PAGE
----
Riya Mathur, Durham University England

Sameera Naiyar, Jamia Millia Islamia University

Ishita Mishra, Presidency University, Bengaluru

Jyotsana Singh, CNLU Patna

Editor: Masoom Israney, Middlesex University Dubai


The Court began dealing with this case by setting out the factual background of the case. It recalled that since 3rd March 2016, an individual named Kulbhushan Sudhir Jadhav had been in the custody of Pakistani authorities. The circumstances of his apprehension remained in dispute between the Parties. According to India, Mr. Jadhav was kidnapped from Iran and subsequently transferred to Pakistan and detained for interrogation. Pakistan contends that Mr. Jadhav, whom it accuses of carrying out acts of espionage and terrorism on behalf of India, was arrested in Baluchistan near the border with Iran after illegally entering Pakistani territory.[1] Pakistan explains that, at the moment of his arrest, Mr. Jadhav was in possession of an Indian passport bearing the name "Hussein Mubarak Patel." However, India denied these allegations.[2]


Kulbhushan Jadhav's case is a prime example of the impact that the International Court of Justice (ICJ) can have on inter-country disputes. Kulbhushan Sudhir Jadhav (additionally spelled Kulbhushan Yadav, assumed name Hussain Mubarak Patel) (born 16th April 1970) is an Indian national who was captured in the Pakistani area of Baluchistan on charges of psychological oppression and spying for India’s knowledge office, the Research and Analysis Wing. On 10th April 2017, Indian secret service said he had been “hijacked a year ago from Iran, and his resulting proximity in Pakistan has never been clarified thoroughly."

The Pakistani government claimed that he was an officer in the Indian Navy, who was associated with incendiary exercises inside Pakistan and was captured on 3rd March 2016 during a counter-knowledge activity in Baluchistan. The Indian government perceived Mr. Jadhav as a former maritime official; however, they denied any current connections with him and kept up that he took untimely retirement and had been kidnapped from Iran.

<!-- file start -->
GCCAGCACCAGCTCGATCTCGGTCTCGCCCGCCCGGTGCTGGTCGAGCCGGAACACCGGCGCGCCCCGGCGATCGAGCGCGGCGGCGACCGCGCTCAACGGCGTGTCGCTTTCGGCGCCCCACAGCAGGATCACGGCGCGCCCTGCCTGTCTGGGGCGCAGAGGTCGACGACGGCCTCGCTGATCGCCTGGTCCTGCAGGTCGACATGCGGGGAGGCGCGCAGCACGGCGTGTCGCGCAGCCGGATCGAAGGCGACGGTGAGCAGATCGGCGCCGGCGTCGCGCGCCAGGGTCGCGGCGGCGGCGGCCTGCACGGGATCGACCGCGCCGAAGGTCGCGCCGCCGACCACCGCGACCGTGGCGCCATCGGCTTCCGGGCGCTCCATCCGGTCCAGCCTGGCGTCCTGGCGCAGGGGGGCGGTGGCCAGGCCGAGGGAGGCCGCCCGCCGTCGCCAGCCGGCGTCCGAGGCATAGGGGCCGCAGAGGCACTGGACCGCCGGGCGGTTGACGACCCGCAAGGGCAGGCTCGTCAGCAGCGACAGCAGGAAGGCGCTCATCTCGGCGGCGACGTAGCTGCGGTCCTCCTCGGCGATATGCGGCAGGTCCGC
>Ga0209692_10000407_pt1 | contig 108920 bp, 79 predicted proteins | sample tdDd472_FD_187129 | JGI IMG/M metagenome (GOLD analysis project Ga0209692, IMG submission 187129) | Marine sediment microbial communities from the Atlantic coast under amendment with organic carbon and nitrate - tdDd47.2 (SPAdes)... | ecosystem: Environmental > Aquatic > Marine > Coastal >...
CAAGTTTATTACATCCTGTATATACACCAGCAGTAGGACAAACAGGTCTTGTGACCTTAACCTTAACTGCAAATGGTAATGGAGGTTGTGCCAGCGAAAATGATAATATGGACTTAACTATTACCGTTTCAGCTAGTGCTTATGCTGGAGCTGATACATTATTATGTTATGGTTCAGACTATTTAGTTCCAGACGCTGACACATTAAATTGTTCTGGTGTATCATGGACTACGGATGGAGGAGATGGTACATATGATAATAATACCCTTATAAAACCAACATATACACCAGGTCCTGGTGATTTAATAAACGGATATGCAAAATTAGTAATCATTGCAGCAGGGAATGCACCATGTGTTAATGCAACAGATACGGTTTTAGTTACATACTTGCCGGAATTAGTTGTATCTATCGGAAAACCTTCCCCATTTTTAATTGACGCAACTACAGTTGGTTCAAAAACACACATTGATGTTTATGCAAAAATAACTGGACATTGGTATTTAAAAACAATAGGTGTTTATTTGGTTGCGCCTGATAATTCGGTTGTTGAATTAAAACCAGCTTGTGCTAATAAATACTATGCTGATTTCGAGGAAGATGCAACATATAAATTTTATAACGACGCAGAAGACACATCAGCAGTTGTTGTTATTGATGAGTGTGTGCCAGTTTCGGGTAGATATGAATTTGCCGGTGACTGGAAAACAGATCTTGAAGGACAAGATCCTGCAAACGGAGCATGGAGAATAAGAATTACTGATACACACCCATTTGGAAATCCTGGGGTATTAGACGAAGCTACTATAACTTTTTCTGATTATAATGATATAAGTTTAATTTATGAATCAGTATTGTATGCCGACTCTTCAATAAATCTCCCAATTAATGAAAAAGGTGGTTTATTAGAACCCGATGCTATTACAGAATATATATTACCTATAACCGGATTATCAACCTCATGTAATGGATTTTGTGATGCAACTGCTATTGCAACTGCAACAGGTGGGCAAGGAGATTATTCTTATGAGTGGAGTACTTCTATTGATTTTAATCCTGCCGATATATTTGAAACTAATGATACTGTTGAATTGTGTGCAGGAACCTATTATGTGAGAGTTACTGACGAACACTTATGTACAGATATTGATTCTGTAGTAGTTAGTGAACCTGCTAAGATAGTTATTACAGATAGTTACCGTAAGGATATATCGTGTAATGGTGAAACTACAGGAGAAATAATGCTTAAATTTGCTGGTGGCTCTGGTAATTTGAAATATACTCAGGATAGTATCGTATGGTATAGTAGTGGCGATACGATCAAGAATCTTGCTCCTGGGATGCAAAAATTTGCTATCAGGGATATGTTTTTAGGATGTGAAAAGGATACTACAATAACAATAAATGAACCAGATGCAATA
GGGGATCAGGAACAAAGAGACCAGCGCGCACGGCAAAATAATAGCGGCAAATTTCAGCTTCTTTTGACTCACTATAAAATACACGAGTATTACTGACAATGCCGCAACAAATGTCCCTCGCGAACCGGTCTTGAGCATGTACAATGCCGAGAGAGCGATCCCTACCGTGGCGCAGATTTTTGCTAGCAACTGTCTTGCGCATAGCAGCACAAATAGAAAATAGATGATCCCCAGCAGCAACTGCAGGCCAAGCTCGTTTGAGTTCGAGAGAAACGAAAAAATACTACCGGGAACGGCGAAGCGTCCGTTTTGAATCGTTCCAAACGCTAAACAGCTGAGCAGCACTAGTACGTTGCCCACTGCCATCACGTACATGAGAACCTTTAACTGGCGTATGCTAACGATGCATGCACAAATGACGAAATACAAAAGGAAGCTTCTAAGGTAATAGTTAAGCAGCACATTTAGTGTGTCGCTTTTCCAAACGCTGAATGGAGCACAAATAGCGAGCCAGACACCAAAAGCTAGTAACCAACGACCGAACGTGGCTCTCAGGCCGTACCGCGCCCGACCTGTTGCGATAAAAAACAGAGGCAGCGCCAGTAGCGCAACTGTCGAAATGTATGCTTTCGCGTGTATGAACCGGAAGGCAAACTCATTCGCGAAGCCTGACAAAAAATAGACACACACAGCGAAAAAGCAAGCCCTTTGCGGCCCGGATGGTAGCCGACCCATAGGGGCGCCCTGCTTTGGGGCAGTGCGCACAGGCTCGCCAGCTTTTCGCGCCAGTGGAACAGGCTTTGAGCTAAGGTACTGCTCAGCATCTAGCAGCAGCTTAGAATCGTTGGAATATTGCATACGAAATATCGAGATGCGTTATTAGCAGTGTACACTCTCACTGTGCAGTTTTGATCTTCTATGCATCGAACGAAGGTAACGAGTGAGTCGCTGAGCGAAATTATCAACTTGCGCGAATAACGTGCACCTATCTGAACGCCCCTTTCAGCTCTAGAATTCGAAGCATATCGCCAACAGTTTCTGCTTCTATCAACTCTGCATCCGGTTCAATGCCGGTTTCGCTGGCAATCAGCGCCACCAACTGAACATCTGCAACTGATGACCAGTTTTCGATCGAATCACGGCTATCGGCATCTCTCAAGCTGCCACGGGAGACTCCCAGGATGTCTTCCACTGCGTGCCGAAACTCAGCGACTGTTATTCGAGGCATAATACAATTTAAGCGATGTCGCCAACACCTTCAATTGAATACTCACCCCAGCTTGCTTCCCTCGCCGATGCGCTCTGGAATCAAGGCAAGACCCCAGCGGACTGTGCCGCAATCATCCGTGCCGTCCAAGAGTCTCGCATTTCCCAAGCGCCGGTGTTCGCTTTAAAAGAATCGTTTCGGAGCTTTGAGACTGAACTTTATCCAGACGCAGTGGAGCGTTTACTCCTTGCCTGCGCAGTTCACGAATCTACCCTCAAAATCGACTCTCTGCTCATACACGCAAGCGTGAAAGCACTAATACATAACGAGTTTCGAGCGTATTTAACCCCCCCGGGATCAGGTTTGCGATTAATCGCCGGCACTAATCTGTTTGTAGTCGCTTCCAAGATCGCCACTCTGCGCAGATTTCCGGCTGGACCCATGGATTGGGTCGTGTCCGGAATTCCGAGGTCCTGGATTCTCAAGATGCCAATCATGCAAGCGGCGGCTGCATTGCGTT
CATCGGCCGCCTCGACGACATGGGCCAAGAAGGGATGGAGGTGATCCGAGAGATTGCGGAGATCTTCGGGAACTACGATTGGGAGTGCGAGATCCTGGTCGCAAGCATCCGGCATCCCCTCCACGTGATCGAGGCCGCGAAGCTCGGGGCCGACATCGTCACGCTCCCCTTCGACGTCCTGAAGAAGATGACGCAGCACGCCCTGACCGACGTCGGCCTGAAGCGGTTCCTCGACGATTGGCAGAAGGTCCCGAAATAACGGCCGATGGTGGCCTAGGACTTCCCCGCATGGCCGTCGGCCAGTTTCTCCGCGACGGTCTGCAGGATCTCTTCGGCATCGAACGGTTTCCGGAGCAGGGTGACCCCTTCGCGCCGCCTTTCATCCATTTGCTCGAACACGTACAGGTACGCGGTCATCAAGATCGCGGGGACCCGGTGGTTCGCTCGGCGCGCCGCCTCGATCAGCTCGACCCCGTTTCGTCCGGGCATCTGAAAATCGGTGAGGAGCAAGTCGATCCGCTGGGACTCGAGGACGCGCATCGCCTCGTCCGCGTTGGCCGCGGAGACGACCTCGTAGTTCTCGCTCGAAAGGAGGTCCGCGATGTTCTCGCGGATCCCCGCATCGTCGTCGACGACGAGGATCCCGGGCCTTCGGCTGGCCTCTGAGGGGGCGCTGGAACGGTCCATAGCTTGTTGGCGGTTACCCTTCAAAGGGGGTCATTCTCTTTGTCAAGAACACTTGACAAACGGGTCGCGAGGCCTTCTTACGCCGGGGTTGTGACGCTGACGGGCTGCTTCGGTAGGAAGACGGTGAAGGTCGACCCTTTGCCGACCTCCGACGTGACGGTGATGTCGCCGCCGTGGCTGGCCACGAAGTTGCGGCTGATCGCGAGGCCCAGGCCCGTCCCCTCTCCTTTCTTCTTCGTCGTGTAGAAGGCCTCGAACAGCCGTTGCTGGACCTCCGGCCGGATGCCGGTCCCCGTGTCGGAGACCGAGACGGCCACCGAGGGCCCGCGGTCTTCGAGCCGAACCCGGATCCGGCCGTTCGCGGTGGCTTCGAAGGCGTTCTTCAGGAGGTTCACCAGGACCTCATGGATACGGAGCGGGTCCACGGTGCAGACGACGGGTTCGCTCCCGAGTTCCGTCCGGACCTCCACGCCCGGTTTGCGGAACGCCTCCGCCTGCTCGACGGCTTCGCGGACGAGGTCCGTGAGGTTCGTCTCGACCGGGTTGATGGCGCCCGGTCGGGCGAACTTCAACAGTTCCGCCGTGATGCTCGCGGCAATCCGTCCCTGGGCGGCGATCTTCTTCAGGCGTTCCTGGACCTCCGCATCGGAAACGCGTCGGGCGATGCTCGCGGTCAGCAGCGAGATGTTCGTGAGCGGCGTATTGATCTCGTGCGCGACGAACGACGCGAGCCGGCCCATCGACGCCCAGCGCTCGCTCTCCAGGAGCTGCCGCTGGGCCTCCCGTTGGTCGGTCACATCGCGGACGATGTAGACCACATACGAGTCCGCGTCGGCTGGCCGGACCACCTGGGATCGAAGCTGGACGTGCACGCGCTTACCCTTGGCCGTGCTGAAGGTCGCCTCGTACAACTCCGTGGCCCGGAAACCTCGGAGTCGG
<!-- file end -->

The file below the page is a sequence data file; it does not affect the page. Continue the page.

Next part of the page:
Kulbhushan Jadhav Case

India has contended its case on two extensive grounds:

1) Pakistan violated the Vienna Convention as they continually denied consular access to Kulbhushan Jadhav;

(2) The procedure of the goal of this case:

Harish Salve, who contended for India at the ICJ, scrutinized the working of Pakistan’s infamous military courts and encouraged the top UN court to repeal Jadhav’s capital punishment, which he said depended on a "discharged admission." India contended that Pakistan disregarded worldwide law by not permitting India to provide strategic help to Kulbhushan Jadhav before he was sentenced by a military court.

On 10th April 2017, Jadhav was sentenced to death by a Field General Court Martial in Pakistan. On 18th May 2017, the International Court of Justice prevailed the execution, pending the last judgment looking into it. Later on 17th July 2019, the ICJ dismissed India's appeal for Jadhav's delivery and requested Pakistan to suspend the execution. It decided that Pakistan should audit the whole procedure of the preliminary conviction of Kulbhushan Jadhav and give India consular access. Pakistan then conceded consular access to India once. In any way, resulting demands were blocked.

Later, there was a confession video leaked by Pakistan where Kulbhshan confessed to being a RAW agent, which was denied by India who instead claimed that the video was fake. They also claimed that the video had been shot with different cameras from different angles without any actual interrogation and looked like a stitched up video, which was further denied by the ICJ.

Jadhav was granted capital punishment after a preliminary mystery trial. There is, however, a chance that the preliminary trial was a hoax. In the event that India gets consular access to Mr. Jadhav, it could possibly destroy the Pakistani case by educating him on the different aspects regarding the case. Likewise, consular access may lead to Mr. Jadhav’s original perspective being ultimately discovered, since Pakistan had taken a video admission from Jadhav unfairly under power. They could only manage to so by denying consular access to India.

Consular access would have come during the course of sentencing Mr. Jadhav after the preliminary mystery trial. Regardless of whether Pakistan gave India consular access to Jadhav at this stage, India could help Mr. Jadhav and his family with their uphill legal battle. India would likewise gain insight into Mr. Jadhav’s actual order of circumstances, prompting his capture. This data could assist India in detecting Pakistan's alleged unjust.

Present Scenario

Pakistan later offered him consular access for the second time. "Kulbhushan Jadhav has been sentenced to execution through a farcical trial. He remains under custody of Pakistan’s military. He had clearly been coerced to refuse to file a review in his case”, the foreign ministry said.

But a sigh of relief for Mr. Jadhav is the August 2020 (two-judge bench) Islamabad High Court Judgement. According to this, India has been allowed to appoint a lawyer to defend him, after he was sentenced to death. And for the execution of this judgement, Islamabad High Court has even appointed three senior advocates as amicus curie. But according to India, there has been no communication from Pakistan yet.